The Lion That Sprang to Life
Four friends lived in a city. Three of them were very learned in all sciences but had no common sense. The fourth boy named Subuddhi was not well-versed in scriptures or sciences but had a fund of common sense. One day all of them thought that there was no use of their learning unless it brought them money to live happily. Therefore, they decided to go out and seek the patronage of kings. They set out to meet patrons of learning.
On the way, the eldest of them pointing out to the fourth man told the others, “Friends, this fellow is an unlettered fool. He has common sense and nothing else. I am not going to share my earnings with this fellow. Let him go home.”
The second man also supported the eldest boy’s suggestion.
But the third boy said, “Friends, it is not proper to send him back. We played together and he is one of us. Let us share our gains with him because elders have said:
In the end, the other two agreed with the third boy’s suggestion and let the common sense man accompany them. As they continued to travel they reached a forest where they saw a heap of bones. One of them told the rest, “Look, here is an opportunity to test our learning. Some animal is dead. Let us bring it to life using the knowledge we have acquired.”
The first man said, “Okay, I will use my learning to assemble the bones into a skeleton.” With the power of learning he ordered all the bones to come together and become a skeleton.
When the skeleton was ready, the second man commanded flesh and blood to fill the skeleton and skin to cover it.
When the third man was about to bring life to the body, Subuddhi, who had only common sense, warned him, “Look, this looks like the body of a lion. If it comes to life, he will kill all of us.”
The man who was to put life into the body of the animal told Subuddhi, “You are a fool. Do you think I will lose this opportunity to test my learning.”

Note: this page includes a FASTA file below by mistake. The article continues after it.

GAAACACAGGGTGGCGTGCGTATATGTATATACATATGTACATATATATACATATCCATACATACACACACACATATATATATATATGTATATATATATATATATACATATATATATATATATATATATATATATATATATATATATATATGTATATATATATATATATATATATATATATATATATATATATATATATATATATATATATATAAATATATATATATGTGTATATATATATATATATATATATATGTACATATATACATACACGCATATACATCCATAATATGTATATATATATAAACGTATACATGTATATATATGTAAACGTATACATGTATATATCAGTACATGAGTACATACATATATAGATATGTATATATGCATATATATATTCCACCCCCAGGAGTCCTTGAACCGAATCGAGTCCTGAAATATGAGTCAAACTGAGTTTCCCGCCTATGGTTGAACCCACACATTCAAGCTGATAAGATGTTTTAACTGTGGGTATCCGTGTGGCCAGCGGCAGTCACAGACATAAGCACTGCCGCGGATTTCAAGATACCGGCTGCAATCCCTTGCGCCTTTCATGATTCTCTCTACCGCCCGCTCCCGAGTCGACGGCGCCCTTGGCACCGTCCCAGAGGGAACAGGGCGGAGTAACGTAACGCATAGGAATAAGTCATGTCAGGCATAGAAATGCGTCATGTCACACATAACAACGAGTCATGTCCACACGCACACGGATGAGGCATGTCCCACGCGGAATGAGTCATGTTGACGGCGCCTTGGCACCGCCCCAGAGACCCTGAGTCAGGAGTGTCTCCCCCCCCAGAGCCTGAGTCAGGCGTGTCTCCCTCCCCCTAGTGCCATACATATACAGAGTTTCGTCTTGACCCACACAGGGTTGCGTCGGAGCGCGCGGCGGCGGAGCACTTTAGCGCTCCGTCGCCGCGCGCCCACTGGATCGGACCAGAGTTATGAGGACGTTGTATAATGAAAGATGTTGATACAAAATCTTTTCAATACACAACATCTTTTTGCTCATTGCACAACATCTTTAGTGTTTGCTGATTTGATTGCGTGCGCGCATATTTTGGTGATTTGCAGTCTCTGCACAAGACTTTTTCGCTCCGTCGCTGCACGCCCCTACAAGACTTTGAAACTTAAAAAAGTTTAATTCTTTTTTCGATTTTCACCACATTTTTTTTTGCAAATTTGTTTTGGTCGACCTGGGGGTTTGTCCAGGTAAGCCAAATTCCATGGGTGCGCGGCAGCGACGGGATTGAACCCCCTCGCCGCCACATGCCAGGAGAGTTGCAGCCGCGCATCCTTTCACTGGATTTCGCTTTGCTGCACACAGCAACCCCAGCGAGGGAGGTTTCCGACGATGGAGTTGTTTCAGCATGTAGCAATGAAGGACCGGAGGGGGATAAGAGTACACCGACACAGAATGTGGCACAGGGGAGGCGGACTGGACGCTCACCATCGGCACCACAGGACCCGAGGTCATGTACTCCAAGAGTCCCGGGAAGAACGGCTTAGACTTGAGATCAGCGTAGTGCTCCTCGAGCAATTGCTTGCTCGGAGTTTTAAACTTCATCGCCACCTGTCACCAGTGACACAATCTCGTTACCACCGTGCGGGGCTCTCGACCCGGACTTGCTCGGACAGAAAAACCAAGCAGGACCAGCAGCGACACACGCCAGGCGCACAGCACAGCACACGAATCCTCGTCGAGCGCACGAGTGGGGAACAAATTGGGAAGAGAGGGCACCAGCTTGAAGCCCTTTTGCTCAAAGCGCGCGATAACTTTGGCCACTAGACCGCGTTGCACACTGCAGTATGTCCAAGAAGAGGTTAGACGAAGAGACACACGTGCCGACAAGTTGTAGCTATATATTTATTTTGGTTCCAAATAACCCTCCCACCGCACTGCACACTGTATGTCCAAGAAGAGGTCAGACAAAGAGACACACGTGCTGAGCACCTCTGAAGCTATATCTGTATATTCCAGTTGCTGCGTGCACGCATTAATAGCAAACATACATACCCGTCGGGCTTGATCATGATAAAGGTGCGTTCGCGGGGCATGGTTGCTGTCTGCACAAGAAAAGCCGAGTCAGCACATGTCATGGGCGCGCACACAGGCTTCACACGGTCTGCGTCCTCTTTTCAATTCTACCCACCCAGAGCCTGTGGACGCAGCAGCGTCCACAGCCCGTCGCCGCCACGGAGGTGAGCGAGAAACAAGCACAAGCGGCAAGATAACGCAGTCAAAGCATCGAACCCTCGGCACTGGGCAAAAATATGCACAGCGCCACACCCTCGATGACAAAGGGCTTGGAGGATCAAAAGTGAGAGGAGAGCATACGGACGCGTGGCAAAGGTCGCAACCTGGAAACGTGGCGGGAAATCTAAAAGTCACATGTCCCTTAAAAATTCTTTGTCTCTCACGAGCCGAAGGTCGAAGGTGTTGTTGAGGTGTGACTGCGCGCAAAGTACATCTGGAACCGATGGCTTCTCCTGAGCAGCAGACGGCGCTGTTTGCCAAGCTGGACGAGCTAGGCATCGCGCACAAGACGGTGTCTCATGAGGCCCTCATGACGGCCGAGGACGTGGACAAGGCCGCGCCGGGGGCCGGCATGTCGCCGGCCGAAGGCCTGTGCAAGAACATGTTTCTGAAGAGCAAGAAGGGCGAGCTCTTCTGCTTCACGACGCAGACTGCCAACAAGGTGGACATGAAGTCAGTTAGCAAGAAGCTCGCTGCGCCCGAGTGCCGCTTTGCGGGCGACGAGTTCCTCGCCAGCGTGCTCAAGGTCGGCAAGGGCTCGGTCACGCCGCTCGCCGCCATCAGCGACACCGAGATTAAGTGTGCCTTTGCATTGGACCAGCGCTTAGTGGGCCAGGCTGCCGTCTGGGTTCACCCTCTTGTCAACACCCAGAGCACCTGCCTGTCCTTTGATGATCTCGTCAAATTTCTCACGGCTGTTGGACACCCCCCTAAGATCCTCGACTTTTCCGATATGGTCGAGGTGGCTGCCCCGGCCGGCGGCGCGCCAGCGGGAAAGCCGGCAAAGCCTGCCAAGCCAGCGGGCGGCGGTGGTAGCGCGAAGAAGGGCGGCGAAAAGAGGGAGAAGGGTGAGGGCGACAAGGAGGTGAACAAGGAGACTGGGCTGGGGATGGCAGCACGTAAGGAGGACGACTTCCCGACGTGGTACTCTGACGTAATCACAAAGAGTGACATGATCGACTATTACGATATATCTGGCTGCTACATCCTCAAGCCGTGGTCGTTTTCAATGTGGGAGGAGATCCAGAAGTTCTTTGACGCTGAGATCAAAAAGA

Subuddhi then told him to wait so that he could climb up a tree for safety and went up a tree. When the first man gave him life, the lion came alive and killed all the three learned men.
Suvarnabuddhi continued, That’s why I have always said:
“What is that story? Please tell me,” asked Chakradhara. Suvarnasiddhi began to tell the story.
There lived four young Brahmin boys in a city. They were good friends eager to go out and acquire knowledge. They went to a place called Kanyakubj. They joined a monastery and began studying sciences and scriptures. After twelve years of learning they thought it was time to go home and asked their guru for permission to leave the monastery. After taking his permission, they started their homeward journey.
After a few days of travel, they reached a point where the road forked. They were not sure which road would take them home. Then they saw a funeral procession. One of the boys opened his book of learning and read out “Follow the path taken by great men.”
The boy told his other friends, “Let us join and follow these great men leading the funeral procession.”
They thus followed the procession to the cremation ground where they met a donkey.
The second Brahmin boy opened his book of shastras and found this verse in it:
Then he told his friends that the donkey was, therefore, their best friend. At once one of them held on to the neck of the donkey. Another washed his feet. After this ceremony, they looked around and found a camel. The four of them began figuring out what the animal is. The third man opened his book of knowledge and read out, “What moves fast is righteousness” and decided that the camel must be the embodiment of righteousness.
The fourth man referred to his book and found that righteousness and friendship should always be together. They then tied the donkey and the camel together. Informed of this, the donkey’s owner rushed to beat the four Brahmins. But they escaped before he came. They continued to travel till they reached a river and found a big leaf floating over the water.
One of them saw it and, remembering a line from a verse describing how a leaf helped a man cross the river, jumped on it and was being carried down by the current. A second Brahmin saw his friend in distress and remembered a verse:
So, with a view to save half of his friend, the second Brahmin cut off the head of the drowning man.
The remaining three resumed their travel only to stop when three villagers invited them for a feast. When the host served a dish resembling noodles to the first Brahmin, he thought “what is long should be discarded” and left the place without food.
The second man was served pancakes. He thought, “What spreads is not good for health” and refused to eat.
Doughnuts were served to the third Brahmin. He remembered that “There is peril where there is a hole” and left. The three Brahmins later went home.
Suvarnasiddhi ended the story and turned to Chakradhara and told him:
Chakradhara protested, “That is not true,” and quoted this verse:
As the frog said, “the one with thousand tricks sat on the head of the fisherman, the one with hundred tricks is hanging by the fisherman’s arm and I with only one trick am happily swimming in the water.”
“How is that?” asked Suvarnasiddhi. Chakradhara begins the story.